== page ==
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Lazy-loading images

Since images are magnitudes larger in file size than text (HTML, CSS, Javascript) is, loading the images of a large web page takes a significant amount of the total load time. When your internet connection is good, this is usually not an issue. However, users with limited bandwidth (i.e. on mobile) need to mine their data budget better.

One popular strategy to improve the website performance is to not load images until they enter the viewport – aka "lazy-loading images".

General Issues

  • Crawlers do not execute JavaScript (generally speaking). When removing the src attribute of an img tag in favor of lazy-loading, make sure you have a strategy to serve crawlers, if you need to support them.
  • When the lazy-loaded image in inserted into the page, it may push other elements down to get the space it needs. Prevent a jumpy user experience by giving the image container the dimensions of the image.
  • Mobile devices usually trigger the onscroll event only when the "momentum scroll" has ended. This way you may coast into parts of the page where images have not been loaded yet (depending on the library). (Starting from iOS 8, continuous scroll events are fired.)

Suggested Library

Lazysizes is one of the most popular lazy-loading libraries, and it seems to be unsurpassed in any regard. See the README to understand the full power of it. Here are some examples.


  • it automatically notices when images should be loaded, thus it works with sliders, lightboxes and almost anything; this feature is really amazing and makes this library stand apart from others. It is achieved by registering to a dozen events plus using a MutationObserver, if available.
  • the author seems to be really eager to maintain the library
  • it requires no configuration (just include it to your page), but offers a powerful API
  • it was written to be performant, with little runtime as well as memory consumption; it promises to be jank-free, rendering at 60fps
  • it features a plugin system, bringing 14 plugins out of the box
    • noscript plugin: support for non-JS browsers, i.e. crawlers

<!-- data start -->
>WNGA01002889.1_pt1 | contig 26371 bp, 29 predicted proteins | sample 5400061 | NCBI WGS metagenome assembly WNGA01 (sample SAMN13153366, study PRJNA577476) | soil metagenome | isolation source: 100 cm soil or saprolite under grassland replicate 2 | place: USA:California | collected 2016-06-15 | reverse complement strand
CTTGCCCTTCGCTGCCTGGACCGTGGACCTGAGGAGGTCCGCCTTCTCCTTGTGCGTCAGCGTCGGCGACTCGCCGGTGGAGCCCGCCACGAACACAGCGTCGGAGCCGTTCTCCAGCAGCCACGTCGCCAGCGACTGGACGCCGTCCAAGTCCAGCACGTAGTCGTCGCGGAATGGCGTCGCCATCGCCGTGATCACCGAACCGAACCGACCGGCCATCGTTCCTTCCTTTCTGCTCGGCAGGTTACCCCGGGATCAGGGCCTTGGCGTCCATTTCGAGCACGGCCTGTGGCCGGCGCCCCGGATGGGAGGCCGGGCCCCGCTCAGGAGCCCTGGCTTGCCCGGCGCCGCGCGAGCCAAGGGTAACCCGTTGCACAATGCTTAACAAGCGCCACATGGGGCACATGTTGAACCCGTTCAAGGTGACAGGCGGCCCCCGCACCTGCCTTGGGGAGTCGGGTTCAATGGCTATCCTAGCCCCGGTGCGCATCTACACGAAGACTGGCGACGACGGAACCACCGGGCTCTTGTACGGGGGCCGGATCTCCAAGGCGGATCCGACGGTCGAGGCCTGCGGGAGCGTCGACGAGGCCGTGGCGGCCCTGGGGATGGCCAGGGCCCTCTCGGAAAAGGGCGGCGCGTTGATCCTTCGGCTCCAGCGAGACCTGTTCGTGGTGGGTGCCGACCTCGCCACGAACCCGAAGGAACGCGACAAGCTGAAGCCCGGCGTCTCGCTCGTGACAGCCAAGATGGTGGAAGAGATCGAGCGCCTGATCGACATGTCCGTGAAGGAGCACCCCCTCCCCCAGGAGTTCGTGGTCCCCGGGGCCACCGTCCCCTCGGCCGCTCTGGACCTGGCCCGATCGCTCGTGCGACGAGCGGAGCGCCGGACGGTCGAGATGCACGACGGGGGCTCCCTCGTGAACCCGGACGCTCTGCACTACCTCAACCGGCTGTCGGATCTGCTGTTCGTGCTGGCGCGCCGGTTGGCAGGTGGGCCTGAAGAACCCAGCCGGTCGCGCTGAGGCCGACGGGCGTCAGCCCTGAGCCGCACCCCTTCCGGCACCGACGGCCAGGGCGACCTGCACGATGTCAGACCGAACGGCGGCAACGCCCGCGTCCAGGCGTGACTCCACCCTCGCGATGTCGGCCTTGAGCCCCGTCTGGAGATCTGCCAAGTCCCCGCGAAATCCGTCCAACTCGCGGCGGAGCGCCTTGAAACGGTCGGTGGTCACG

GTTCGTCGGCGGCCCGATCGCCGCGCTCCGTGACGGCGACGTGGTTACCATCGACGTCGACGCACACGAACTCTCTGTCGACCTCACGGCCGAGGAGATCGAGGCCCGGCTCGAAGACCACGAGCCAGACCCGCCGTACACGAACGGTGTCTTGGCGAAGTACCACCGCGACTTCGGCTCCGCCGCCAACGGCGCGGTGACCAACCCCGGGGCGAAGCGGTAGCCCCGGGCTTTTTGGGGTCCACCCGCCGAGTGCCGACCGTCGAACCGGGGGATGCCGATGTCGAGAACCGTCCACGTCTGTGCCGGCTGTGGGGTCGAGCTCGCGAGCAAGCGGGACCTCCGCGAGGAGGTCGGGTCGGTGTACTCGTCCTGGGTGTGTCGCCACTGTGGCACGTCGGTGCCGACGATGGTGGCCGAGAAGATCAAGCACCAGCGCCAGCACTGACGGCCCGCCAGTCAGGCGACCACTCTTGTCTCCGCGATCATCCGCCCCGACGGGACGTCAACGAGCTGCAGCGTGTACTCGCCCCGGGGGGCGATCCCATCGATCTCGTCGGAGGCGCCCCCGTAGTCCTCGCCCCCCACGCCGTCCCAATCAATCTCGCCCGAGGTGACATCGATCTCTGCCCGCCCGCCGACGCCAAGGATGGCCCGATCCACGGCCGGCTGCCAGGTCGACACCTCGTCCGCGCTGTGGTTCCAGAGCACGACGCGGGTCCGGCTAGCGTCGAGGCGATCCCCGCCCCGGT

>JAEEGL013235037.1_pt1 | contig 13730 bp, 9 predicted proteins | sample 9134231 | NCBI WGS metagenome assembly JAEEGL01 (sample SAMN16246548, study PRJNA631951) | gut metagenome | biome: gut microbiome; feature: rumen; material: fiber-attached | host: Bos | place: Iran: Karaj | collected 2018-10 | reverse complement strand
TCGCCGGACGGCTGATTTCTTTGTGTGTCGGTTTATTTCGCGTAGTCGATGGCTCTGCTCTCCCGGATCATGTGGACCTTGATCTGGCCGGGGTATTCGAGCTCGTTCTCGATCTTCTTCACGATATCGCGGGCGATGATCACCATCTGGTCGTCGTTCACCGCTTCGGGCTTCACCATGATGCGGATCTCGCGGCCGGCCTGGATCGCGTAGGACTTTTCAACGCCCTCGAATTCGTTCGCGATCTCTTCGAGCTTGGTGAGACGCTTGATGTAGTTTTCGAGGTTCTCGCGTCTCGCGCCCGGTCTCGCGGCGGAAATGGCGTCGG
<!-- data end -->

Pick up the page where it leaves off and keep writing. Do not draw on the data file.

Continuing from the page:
• If you need to react on image load, e.g. to update some slider layout, just listen for the event:

    $('.some-element').get(0).addEventListener('load', yourCallBack, true);

    The final true registers the listener to the "capturing phase" (as opposed to the "bubbling phase"). This is because the load event does not bubble. Note that you cannot register an event listener via jQuery, as it does not support capturing events. That's why that get(0) is there.

JS-only: not working

The "best" strategy would be to hide the src attribute of image tags from the browser with JS. This way, no modification of the HTML would be necessary and the whole lazy-loading could be accomplished by javascript. However, this does not work reliably. Qazy is a library that implements this approach, and it is working on their demo page. However, on a large page in my application, Qazy came too late to keep the browser from loading images.

About crawlers

All working lazy-load strategies require the src attribute of images to be removed (see above). Filling it back in via JS is ok for most users, but crawlers won't see your images. One approach is to render the image a second time into a noscript tag. This is quite straightforward and most people on the web agree that it won't negatively influence SEO ranking.

Another approach is to render image links instead of tags, and then replace all image links with tags via javascript. I did not further investigate this method because I did not want to rebuild the whole application. When building an application with this approach from the ground up, it might be a valid option.

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Author of this card:

Dominik Schöler
Last edit:
16 days ago
by Michael Leimstädtner
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License for source code
Posted by Dominik Schöler to makandra dev